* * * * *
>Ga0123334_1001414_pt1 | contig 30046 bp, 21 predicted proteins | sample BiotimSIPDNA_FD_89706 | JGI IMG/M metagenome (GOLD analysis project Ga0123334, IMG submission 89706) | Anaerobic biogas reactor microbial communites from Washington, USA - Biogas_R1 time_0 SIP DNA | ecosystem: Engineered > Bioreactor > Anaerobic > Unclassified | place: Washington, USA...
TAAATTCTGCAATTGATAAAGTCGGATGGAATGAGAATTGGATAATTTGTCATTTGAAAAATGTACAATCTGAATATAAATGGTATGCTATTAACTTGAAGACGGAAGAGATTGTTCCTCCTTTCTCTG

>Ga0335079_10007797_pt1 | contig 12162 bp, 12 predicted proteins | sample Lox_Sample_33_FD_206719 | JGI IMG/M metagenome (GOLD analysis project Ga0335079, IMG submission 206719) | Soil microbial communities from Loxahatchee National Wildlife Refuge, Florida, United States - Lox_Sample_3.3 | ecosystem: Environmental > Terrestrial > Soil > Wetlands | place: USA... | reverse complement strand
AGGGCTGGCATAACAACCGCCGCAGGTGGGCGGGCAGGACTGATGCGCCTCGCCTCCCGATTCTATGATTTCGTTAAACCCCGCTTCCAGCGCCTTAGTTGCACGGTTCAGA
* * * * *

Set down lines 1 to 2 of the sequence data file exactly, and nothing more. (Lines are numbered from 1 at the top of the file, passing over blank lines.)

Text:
>Ga0123334_1001414_pt1 | contig 30046 bp, 21 predicted proteins | sample BiotimSIPDNA_FD_89706 | JGI IMG/M metagenome (GOLD analysis project Ga0123334, IMG submission 89706) | Anaerobic biogas reactor microbial communites from Washington, USA - Biogas_R1 time_0 SIP DNA | ecosystem: Engineered > Bioreactor > Anaerobic > Unclassified | place: Washington, USA...
TAAATTCTGCAATTGATAAAGTCGGATGGAATGAGAATTGGATAATTTGTCATTTGAAAAATGTACAATCTGAATATAAATGGTATGCTATTAACTTGAAGACGGAAGAGATTGTTCCTCCTTTCTCTG